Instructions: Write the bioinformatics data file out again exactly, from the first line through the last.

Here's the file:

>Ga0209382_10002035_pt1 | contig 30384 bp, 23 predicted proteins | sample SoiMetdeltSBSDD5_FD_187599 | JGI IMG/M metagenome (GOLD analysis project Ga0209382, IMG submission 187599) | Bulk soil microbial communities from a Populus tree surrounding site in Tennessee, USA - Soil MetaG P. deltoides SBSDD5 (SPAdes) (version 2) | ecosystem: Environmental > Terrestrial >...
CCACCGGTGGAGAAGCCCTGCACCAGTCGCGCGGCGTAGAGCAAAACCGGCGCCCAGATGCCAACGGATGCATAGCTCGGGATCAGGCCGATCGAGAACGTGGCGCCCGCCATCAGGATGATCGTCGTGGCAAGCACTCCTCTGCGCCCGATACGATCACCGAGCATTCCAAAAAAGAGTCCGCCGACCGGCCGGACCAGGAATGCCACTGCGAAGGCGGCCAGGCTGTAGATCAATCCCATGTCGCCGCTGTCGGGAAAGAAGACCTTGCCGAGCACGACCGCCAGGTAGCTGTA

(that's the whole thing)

>Ga0209382_10002035_pt1 | contig 30384 bp, 23 predicted proteins | sample SoiMetdeltSBSDD5_FD_187599 | JGI IMG/M metagenome (GOLD analysis project Ga0209382, IMG submission 187599) | Bulk soil microbial communities from a Populus tree surrounding site in Tennessee, USA - Soil MetaG P. deltoides SBSDD5 (SPAdes) (version 2) | ecosystem: Environmental > Terrestrial >...
CCACCGGTGGAGAAGCCCTGCACCAGTCGCGCGGCGTAGAGCAAAACCGGCGCCCAGATGCCAACGGATGCATAGCTCGGGATCAGGCCGATCGAGAACGTGGCGCCCGCCATCAGGATGATCGTCGTGGCAAGCACTCCTCTGCGCCCGATACGATCACCGAGCATTCCAAAAAAGAGTCCGCCGACCGGCCGGACCAGGAATGCCACTGCGAAGGCGGCCAGGCTGTAGATCAATCCCATGTCGCCGCTGTCGGGAAAGAAGACCTTGCCGAGCACGACCGCCAGGTAGCTGTA